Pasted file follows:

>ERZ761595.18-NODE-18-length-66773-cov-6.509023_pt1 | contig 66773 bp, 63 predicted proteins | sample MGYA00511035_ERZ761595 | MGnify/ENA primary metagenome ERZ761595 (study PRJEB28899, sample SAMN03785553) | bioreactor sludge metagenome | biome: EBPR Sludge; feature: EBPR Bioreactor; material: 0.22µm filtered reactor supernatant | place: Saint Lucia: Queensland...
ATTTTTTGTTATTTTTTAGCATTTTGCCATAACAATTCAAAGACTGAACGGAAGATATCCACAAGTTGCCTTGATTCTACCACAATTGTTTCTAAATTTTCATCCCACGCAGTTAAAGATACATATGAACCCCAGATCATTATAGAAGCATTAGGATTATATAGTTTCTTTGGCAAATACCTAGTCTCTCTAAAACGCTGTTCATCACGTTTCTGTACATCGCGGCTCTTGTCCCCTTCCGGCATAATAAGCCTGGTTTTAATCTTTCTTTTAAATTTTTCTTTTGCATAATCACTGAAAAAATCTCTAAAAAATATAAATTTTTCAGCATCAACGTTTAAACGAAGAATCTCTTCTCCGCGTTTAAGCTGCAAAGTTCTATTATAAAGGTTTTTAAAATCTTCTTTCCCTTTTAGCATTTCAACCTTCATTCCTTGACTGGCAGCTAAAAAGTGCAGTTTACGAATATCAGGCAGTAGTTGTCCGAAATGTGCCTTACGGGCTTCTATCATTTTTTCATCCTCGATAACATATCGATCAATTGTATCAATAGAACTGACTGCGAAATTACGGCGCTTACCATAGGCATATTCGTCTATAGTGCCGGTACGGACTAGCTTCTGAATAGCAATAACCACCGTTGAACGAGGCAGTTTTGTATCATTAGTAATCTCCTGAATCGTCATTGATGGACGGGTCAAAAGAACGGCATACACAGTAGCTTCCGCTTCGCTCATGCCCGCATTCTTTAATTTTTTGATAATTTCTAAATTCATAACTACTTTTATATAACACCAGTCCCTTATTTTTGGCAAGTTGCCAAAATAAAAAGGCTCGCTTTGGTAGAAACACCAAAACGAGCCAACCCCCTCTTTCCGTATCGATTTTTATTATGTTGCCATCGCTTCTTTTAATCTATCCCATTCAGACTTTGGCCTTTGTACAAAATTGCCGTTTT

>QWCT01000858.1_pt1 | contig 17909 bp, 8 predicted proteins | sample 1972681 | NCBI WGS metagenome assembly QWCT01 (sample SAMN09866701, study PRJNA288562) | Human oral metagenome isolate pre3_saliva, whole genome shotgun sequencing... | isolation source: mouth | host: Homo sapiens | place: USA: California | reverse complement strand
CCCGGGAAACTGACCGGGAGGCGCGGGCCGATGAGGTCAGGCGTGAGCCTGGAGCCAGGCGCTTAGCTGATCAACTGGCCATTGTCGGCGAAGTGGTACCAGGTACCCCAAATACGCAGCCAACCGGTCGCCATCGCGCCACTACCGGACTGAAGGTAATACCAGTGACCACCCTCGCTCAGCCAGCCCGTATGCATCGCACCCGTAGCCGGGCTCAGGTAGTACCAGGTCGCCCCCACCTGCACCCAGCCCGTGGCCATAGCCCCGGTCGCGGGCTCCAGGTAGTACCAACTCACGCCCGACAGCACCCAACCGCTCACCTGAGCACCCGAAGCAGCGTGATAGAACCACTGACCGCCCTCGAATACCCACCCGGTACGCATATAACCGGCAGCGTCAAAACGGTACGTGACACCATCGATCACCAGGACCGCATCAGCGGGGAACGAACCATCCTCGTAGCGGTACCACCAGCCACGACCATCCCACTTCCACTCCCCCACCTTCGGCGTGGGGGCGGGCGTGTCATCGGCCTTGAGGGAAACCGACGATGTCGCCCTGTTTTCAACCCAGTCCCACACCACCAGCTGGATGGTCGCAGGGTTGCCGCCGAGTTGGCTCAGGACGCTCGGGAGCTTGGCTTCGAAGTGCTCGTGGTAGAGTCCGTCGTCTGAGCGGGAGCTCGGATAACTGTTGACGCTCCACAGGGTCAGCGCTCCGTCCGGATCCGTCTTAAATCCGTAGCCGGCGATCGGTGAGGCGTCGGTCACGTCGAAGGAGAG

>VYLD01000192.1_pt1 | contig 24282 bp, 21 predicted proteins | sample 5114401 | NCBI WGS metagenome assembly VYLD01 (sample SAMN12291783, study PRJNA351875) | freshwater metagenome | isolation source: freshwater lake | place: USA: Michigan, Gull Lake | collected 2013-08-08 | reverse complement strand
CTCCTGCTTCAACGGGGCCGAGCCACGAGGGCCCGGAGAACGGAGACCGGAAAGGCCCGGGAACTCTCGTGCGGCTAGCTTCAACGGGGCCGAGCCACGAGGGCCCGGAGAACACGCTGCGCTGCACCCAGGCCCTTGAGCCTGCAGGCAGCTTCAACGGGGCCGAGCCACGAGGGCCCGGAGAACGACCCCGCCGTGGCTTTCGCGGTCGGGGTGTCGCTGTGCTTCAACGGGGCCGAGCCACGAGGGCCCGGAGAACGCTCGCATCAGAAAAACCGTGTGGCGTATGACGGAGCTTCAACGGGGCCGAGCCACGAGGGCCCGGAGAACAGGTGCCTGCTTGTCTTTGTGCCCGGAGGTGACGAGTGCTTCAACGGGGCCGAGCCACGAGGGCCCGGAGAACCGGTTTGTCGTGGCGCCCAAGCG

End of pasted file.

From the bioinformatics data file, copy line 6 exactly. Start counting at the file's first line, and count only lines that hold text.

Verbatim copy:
CTCCTGCTTCAACGGGGCCGAGCCACGAGGGCCCGGAGAACGGAGACCGGAAAGGCCCGGGAACTCTCGTGCGGCTAGCTTCAACGGGGCCGAGCCACGAGGGCCCGGAGAACACGCTGCGCTGCACCCAGGCCCTTGAGCCTGCAGGCAGCTTCAACGGGGCCGAGCCACGAGGGCCCGGAGAACGACCCCGCCGTGGCTTTCGCGGTCGGGGTGTCGCTGTGCTTCAACGGGGCCGAGCCACGAGGGCCCGGAGAACGCTCGCATCAGAAAAACCGTGTGGCGTATGACGGAGCTTCAACGGGGCCGAGCCACGAGGGCCCGGAGAACAGGTGCCTGCTTGTCTTTGTGCCCGGAGGTGACGAGTGCTTCAACGGGGCCGAGCCACGAGGGCCCGGAGAACCGGTTTGTCGTGGCGCCCAAGCG